During 2004 several meetings were devoted to consideration of the whole of the aims and working of the Trust. It was felt that there might be room for improvement in all aspects of the programme and how we might work more efficiently, to save wear and tear on Committee members, and to control costs. Individual members of the Committee set out their views independently and in later discussion a surprising degree of agreement was evident in ideas for change and improvement. A smaller group then tried to crystallise the discussion into a set of more tightly defined actions which then were discussed at a further special meeting. The practicality of implementation then became an issue and finally decisions were made on progressing those ideas which found most favour.
It was agreed to take no action to change the Constitution which seems fairly to reflect the work of the Trust. To increase public awareness of the Trust and to promote its cause the development of a logo was undertaken and several members of the Trust have been most energetic in suggesting ideas; a combination of a number of concepts eventually has led to a choice made by the Committee, aided by the comments of members at the AGM in October 2004.
Better communication with Members is thought to be important. For example, the website address has been added to the programme card so that walk leaders can supply more information on-line on the Trust website prior to the event. In the light of our duty of care of walkers and the various needs to be met some winter walks have been shortened. The system of writing reports on walks which appear in the Journal will eventually be made easier by use of an on-line process of sending an email report directly to the website. This is of course not compulsory but it would help the Journal Editors.
Much discussion centred on having a single-sided newsletter suitable for display on notice boards in villages but there are several problems and no action has yet been taken. We would like to improve notification of future events to non-members but the matter requires more thought. A new leaflet about the Trust has been produced to spread word about our existence to new comers to the region.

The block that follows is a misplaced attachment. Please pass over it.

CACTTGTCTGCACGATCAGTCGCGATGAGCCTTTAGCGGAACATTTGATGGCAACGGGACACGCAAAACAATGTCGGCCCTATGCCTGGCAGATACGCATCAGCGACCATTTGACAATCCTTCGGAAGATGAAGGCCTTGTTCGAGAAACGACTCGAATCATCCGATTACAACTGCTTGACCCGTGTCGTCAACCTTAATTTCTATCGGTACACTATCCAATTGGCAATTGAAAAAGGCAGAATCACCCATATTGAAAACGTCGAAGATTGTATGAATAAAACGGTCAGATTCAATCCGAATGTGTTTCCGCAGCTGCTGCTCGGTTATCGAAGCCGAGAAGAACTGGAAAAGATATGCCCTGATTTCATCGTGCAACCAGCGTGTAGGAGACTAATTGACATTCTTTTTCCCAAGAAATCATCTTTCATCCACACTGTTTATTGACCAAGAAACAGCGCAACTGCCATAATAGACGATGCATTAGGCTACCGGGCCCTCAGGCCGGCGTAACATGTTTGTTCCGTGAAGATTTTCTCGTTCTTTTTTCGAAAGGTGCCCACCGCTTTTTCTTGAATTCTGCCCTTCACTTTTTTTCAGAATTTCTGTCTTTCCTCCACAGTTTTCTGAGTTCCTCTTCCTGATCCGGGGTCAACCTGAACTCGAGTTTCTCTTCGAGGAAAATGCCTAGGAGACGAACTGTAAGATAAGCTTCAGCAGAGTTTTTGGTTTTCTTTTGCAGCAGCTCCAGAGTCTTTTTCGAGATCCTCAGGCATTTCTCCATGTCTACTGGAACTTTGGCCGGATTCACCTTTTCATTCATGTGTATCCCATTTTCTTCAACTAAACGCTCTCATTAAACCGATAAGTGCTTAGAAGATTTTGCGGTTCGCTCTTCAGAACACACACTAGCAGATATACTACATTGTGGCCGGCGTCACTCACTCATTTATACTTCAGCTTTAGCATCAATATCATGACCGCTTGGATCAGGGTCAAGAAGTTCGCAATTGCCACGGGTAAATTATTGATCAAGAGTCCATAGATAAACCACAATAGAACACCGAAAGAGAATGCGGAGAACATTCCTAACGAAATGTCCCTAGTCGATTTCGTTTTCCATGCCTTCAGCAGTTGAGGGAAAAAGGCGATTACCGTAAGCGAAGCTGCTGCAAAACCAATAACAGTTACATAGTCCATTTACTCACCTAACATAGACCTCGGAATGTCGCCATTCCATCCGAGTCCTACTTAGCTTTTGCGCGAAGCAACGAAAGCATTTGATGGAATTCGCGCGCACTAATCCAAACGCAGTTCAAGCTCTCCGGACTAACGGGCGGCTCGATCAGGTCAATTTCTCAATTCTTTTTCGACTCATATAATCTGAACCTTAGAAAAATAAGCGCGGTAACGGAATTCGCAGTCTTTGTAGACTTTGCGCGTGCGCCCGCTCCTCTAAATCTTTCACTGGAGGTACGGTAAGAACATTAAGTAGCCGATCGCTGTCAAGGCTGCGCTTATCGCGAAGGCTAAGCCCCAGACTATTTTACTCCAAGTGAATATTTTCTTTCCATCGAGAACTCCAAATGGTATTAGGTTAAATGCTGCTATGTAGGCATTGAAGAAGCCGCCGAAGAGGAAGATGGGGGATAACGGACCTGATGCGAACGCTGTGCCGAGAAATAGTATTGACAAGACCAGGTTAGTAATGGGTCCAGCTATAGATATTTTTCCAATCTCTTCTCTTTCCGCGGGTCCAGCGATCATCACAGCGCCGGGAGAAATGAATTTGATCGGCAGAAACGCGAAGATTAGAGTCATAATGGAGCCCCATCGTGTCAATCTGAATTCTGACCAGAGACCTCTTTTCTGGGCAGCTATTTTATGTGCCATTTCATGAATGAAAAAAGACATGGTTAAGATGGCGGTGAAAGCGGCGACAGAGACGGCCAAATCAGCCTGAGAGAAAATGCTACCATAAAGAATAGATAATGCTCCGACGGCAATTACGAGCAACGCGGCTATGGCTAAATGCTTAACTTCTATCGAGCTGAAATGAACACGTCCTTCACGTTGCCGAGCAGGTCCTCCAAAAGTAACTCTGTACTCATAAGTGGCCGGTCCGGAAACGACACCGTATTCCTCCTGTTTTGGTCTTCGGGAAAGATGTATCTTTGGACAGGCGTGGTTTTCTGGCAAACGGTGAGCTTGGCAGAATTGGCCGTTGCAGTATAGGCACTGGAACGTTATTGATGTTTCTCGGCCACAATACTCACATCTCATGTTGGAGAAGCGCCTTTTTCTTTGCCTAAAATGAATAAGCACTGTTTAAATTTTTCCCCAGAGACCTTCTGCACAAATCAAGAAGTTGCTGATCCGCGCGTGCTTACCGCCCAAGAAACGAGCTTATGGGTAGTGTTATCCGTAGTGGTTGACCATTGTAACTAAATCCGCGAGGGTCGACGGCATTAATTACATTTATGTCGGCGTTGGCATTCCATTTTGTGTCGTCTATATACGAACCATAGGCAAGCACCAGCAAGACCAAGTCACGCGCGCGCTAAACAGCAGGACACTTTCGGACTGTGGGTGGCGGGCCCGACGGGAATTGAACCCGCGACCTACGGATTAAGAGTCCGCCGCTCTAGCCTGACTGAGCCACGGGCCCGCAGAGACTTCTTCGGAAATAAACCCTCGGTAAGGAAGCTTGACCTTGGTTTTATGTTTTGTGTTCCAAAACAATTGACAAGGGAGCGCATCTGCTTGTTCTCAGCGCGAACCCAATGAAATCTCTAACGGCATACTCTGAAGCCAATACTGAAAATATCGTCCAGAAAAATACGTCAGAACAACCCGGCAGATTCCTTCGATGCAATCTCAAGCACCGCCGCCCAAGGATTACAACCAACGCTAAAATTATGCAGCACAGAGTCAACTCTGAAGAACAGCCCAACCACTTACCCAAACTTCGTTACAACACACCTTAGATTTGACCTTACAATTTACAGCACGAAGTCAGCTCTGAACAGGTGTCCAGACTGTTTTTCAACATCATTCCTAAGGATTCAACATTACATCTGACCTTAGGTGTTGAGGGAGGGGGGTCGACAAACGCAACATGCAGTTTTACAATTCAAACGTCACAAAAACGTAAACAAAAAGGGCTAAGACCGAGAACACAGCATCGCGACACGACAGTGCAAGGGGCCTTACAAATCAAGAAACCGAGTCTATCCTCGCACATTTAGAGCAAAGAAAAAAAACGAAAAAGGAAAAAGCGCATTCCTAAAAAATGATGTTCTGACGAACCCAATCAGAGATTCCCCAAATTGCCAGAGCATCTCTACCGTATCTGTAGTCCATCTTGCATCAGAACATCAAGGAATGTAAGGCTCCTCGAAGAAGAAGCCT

To keep costs under control the increasing use of computer technology in committee work appears inevitable but in no way do we intend to exclude members by use of such technology or make life more difficult for anyone. We may increasingly be able to communicate with some of the members by emailed notices which can markedly reduce our costs or resolve problems of distribution of literature by hand. The subject of subscriptions was discussed at length and a slight increase has been made while recognizing the problem of static incomes for many members. The cost of any postal distribution of literature is significant and a major deterrent to issue of special notices; the cost of the Journal printing rises every year but increased and rationalized advertizing rates have been introduced to offset the cost for the next few years. A more rigorous approach to marketing of publications will be taken. A number of members help with distribution of the Journal but volunteers for Settle, Giggleswick, Burton and Bentham are needed still.
More interaction with other groups in Craven with similar objectives is desirable, particularly in seeking contributions to the Journal. Action has been taken to improve our facilities for our speakers, with slide projector and screen now owned by the Trust. New portable display boards have been bought to use at various functions, and we have an agreement with the North Craven Historical Research Group to use an electronic projector suitable for Powerpoint displays by speakers.
The website should make the outside world more aware of our activities and it is hoped will help to sustain membership, as well as becoming a prime source of heritage information about North Craven. The running cost is only a few pounds a year and the capital costs similarly were very small. By making the Journal available on the website some months after issue to Members we can reduce the extra costs of printing spare copies and also make local studies available to a wide audience.